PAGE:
A 26-year-old woman died Saturday after she was struck by truck at the Kapiolani Community College Farmers’ Market.
University of Hawaii student Annie Runland was setting up a vendor tent for employer Licious Dishes when the incident occurred. She was taken to critical condition to the Queen’s Medical Center, where she later died.
Two other people sustained non-life-threatening injuries.
According to Licious Dishes owner Sylvia Thompson, a truck that was parked near her stall had just moved and another truck owned by Ma’o Farms was trying to maneuver into the stall next to hers.
“I was buying vegetables from one of the other vendors when I heard people screaming,” Thompson said. “I had seen the (Ma’o Farms) truck backing up. I looked back and I saw all the commotion coming from where we were. Everything happened so quickly.”
According to witnesses, the truck was reversing when it suddenly accelerated over a curb and struck Runland.
Thompson said the driver, identified by police as a woman in her 20s, tried unsuccessfully to control the truck.
“She tried to stop it but it went in reverse,” Thompson said. “Then she tried to pull the key out. The key fell out but the engine was still running.”
Another vendor ran to the driver’s aid, holding down the truck’s brakes while someone else disconnected the battery, Thompson said.
Witnesses performed CPR on Runland until paramedics arrived.
“I held her hand and told her, ‘You’ve got to keep going. You can’t leave us yet. Hold on,'” Thompson said.
Thompson’s husband Pete, 64, was also struck by the truck and knocked backward off his feet. He was transported to a local trauma center for examination. A 51-year-old was also grazed by the truck but declined treatment.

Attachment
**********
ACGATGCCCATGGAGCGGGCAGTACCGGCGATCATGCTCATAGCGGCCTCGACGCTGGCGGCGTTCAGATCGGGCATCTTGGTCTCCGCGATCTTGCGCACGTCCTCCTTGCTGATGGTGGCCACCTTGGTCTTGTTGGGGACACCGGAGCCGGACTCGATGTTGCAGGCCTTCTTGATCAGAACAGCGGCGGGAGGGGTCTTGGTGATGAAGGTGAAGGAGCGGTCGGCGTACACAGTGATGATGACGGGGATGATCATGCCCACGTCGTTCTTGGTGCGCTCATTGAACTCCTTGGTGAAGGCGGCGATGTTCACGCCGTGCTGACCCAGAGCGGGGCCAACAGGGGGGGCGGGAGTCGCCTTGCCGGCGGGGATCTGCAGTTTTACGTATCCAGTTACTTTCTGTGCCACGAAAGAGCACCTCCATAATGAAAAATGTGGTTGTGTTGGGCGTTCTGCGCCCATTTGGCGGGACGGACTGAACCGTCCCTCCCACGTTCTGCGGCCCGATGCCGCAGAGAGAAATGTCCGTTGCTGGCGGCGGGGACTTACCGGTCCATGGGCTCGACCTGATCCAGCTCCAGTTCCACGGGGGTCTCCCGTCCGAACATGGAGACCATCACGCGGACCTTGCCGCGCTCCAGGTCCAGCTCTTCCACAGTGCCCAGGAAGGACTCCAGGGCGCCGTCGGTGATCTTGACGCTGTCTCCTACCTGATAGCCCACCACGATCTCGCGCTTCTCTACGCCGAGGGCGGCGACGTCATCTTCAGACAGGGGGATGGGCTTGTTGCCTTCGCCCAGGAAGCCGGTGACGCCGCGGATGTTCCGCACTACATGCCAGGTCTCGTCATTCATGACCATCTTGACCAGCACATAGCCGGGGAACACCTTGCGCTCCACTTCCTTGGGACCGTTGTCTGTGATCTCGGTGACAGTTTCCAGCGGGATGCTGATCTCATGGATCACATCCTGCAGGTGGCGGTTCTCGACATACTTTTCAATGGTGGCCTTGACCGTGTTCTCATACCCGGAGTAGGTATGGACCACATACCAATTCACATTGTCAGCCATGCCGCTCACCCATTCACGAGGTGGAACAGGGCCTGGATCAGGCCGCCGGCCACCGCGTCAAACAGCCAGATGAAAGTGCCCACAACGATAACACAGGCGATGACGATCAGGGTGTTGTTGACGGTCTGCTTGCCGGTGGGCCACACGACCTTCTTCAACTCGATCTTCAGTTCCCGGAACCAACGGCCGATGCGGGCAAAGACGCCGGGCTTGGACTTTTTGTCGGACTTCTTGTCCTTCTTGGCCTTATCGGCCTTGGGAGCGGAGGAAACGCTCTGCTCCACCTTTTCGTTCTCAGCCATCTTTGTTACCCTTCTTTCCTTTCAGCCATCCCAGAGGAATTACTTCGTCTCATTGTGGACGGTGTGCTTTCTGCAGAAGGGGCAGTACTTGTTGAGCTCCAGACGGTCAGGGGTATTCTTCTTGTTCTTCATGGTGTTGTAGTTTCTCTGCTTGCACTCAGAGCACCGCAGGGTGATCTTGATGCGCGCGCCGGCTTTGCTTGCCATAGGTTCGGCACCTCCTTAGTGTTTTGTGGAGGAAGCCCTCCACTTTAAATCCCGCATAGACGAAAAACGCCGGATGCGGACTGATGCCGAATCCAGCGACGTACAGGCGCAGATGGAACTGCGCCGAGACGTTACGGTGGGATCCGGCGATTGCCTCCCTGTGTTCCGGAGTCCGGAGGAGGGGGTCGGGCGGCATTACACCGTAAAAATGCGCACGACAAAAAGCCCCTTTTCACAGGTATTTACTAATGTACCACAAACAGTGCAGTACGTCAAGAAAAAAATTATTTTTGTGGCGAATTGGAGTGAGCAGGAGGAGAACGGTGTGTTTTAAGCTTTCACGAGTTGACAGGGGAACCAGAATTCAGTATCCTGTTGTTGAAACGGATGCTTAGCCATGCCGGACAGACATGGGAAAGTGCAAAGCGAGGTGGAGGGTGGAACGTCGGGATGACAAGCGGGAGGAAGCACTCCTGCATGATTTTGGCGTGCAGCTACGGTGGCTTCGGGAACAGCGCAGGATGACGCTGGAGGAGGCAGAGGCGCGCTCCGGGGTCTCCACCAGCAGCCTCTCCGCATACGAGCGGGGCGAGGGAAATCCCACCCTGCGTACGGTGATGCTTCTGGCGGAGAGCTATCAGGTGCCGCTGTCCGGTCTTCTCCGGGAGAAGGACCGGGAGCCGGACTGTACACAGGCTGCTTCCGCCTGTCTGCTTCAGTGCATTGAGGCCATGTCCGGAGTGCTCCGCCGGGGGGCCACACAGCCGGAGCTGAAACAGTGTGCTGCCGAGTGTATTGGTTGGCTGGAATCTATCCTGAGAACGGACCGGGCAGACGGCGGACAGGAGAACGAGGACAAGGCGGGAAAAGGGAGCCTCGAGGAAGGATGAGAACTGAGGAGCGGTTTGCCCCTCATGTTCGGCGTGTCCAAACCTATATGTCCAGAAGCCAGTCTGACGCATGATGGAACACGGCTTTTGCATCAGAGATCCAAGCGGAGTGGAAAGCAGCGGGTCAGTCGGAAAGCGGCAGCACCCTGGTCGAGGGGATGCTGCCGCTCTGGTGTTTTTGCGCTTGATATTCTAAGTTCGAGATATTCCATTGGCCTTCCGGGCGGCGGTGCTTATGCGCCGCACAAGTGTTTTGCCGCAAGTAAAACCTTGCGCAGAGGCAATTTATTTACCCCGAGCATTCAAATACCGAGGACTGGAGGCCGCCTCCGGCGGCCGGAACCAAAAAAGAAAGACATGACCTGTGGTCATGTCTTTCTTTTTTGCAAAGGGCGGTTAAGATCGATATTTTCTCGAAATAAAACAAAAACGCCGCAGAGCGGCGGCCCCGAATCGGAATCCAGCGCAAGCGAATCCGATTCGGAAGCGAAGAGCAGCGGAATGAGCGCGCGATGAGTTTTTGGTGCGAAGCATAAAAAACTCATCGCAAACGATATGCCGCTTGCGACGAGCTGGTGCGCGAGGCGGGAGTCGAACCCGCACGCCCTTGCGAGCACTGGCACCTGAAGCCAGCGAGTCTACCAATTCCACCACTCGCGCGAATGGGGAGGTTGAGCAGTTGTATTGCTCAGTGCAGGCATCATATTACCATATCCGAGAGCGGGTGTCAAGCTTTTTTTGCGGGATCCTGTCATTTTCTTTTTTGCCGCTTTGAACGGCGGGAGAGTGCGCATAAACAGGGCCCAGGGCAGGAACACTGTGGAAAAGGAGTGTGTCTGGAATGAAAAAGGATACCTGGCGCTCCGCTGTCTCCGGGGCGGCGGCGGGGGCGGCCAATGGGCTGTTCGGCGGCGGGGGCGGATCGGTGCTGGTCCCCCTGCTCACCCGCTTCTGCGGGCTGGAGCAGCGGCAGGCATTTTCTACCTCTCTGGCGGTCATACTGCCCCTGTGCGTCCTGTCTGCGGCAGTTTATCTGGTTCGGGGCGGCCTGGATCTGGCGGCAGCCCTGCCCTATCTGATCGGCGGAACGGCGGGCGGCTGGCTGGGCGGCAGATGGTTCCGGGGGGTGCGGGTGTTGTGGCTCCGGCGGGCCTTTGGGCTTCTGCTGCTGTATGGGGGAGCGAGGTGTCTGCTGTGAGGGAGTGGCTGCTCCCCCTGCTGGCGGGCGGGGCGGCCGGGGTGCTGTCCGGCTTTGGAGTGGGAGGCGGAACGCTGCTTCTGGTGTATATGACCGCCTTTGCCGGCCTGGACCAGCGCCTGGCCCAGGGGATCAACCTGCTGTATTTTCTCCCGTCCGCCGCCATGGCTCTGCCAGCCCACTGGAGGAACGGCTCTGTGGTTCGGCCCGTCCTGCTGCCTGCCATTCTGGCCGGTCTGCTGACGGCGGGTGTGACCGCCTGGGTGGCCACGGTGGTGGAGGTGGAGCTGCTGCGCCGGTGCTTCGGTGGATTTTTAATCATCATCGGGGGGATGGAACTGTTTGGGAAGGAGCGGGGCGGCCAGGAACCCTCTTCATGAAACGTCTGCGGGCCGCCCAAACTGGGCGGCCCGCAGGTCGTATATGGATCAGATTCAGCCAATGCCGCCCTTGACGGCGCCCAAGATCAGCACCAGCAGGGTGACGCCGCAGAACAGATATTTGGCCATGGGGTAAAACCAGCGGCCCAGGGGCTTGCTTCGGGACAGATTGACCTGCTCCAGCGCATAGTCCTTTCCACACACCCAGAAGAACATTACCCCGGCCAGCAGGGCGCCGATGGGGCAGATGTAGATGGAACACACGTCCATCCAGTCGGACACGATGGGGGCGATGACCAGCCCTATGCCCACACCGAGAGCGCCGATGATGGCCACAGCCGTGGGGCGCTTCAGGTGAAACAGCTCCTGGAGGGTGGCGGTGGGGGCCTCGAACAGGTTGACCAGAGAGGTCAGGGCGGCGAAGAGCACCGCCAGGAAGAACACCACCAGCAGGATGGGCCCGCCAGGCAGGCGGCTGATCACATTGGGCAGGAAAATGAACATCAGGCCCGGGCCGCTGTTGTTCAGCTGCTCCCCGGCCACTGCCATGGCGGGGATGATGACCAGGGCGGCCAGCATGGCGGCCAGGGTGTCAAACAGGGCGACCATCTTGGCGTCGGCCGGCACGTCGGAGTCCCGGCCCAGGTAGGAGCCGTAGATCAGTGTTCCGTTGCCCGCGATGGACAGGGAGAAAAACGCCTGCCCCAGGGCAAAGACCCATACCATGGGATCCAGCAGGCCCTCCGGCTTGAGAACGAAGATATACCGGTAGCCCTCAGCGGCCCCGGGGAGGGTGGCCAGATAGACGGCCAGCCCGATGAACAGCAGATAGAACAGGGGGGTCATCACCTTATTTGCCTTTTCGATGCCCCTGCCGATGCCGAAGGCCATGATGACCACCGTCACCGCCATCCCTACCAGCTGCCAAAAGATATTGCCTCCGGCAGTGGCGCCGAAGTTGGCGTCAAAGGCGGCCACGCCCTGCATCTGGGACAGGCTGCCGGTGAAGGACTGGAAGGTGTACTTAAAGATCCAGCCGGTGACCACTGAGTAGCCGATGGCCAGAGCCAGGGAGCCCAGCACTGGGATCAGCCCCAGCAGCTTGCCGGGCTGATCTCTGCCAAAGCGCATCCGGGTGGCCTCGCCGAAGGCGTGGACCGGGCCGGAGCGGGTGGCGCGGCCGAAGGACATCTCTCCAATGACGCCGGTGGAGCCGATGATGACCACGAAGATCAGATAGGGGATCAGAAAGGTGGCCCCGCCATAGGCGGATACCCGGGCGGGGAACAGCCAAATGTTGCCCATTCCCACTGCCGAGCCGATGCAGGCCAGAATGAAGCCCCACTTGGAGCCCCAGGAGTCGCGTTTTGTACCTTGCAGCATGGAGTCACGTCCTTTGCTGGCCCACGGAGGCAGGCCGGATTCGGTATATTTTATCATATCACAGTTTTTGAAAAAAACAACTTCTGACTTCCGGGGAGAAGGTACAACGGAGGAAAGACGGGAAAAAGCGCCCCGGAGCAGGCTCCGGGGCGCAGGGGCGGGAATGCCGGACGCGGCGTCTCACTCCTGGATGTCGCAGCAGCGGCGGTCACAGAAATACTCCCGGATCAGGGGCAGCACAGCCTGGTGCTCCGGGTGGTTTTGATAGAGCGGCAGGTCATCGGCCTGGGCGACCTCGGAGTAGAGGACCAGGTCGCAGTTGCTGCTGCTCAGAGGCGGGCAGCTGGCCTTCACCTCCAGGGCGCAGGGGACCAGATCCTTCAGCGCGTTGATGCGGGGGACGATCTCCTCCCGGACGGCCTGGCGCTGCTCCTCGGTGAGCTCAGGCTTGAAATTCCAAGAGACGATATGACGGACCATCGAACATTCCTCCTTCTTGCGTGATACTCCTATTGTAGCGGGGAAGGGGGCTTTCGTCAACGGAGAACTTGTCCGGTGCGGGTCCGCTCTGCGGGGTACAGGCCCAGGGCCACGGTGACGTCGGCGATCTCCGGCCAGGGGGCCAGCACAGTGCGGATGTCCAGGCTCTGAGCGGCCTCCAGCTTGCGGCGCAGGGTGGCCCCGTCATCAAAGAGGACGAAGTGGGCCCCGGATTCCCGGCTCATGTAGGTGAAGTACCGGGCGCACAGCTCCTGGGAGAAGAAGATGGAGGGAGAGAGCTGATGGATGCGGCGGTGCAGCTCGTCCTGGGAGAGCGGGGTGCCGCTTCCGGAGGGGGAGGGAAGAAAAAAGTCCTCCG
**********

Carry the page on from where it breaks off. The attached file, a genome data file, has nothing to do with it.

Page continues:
The driver of the truck was not injured. The market was canceled for the day.
Police are investigating if the truck had a mechanical issue or if there was driver error, according to Lt. Robert Towne of the Honolulu Police Department Traffic Division.
Thompson said Runland had worked for her Greens & Vines raw vegan restaurant for about two months and was excited to help at the farmer’s market.
“She was so happy and bubbly,” Thompson said. “We just loved her. It’s so sad to know that she’s not going to come back any more.”
News of Runland’s death shocked the close-knit farmer community.
“The Ma’o ohana sends its condolences and sympathy to those involved in today’s tragic event,” the company said in a statement released just after 2 p.m. “The KCC Farmers’ Market staff, vendors and customers are part of our farming family. We send our deepest aloha and prayers in this difficult time. We are working in full cooperation with Honolulu Police Department’s ongoing investigation.”
About 75 vendors were scheduled to attend the market, which is usually open from 7:30 to 11 a.m. on Saturdays, according to the event schedule.
The market is co-sponsored by the Hawaii Farm Bureau Federation and Kapiolani Community College’s Culinary Institute of the Pacific at Diamond Head.
Chris Manfredi, president of the Farm Bureau, said by phone that his organization was grieving.
“Our hearts are with the victims and their families as we learn the facts of this tragic accident,” he said. “We grieve for the precious life that was lost.”